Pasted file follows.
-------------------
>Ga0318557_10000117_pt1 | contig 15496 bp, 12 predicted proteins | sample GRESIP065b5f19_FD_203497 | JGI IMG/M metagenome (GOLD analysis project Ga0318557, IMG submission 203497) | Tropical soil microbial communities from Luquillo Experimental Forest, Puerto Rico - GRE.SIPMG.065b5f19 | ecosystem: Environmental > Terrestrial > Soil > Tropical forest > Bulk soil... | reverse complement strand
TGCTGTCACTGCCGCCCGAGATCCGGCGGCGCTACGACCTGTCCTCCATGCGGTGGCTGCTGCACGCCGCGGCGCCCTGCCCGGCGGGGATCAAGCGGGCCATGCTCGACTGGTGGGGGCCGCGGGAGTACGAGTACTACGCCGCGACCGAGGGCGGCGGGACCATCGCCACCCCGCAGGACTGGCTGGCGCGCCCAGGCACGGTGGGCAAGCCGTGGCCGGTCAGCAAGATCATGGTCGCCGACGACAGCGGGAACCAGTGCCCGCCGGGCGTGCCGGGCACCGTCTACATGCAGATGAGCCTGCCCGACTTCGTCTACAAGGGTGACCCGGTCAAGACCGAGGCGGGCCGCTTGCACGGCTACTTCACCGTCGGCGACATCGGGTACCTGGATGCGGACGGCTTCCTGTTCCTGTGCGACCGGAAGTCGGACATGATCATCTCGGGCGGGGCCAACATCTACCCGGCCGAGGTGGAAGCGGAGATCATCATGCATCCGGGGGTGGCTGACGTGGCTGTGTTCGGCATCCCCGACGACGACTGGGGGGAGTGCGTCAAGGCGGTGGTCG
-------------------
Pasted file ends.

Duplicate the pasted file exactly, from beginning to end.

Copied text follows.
>Ga0318557_10000117_pt1 | contig 15496 bp, 12 predicted proteins | sample GRESIP065b5f19_FD_203497 | JGI IMG/M metagenome (GOLD analysis project Ga0318557, IMG submission 203497) | Tropical soil microbial communities from Luquillo Experimental Forest, Puerto Rico - GRE.SIPMG.065b5f19 | ecosystem: Environmental > Terrestrial > Soil > Tropical forest > Bulk soil... | reverse complement strand
TGCTGTCACTGCCGCCCGAGATCCGGCGGCGCTACGACCTGTCCTCCATGCGGTGGCTGCTGCACGCCGCGGCGCCCTGCCCGGCGGGGATCAAGCGGGCCATGCTCGACTGGTGGGGGCCGCGGGAGTACGAGTACTACGCCGCGACCGAGGGCGGCGGGACCATCGCCACCCCGCAGGACTGGCTGGCGCGCCCAGGCACGGTGGGCAAGCCGTGGCCGGTCAGCAAGATCATGGTCGCCGACGACAGCGGGAACCAGTGCCCGCCGGGCGTGCCGGGCACCGTCTACATGCAGATGAGCCTGCCCGACTTCGTCTACAAGGGTGACCCGGTCAAGACCGAGGCGGGCCGCTTGCACGGCTACTTCACCGTCGGCGACATCGGGTACCTGGATGCGGACGGCTTCCTGTTCCTGTGCGACCGGAAGTCGGACATGATCATCTCGGGCGGGGCCAACATCTACCCGGCCGAGGTGGAAGCGGAGATCATCATGCATCCGGGGGTGGCTGACGTGGCTGTGTTCGGCATCCCCGACGACGACTGGGGGGAGTGCGTCAAGGCGGTGGTCG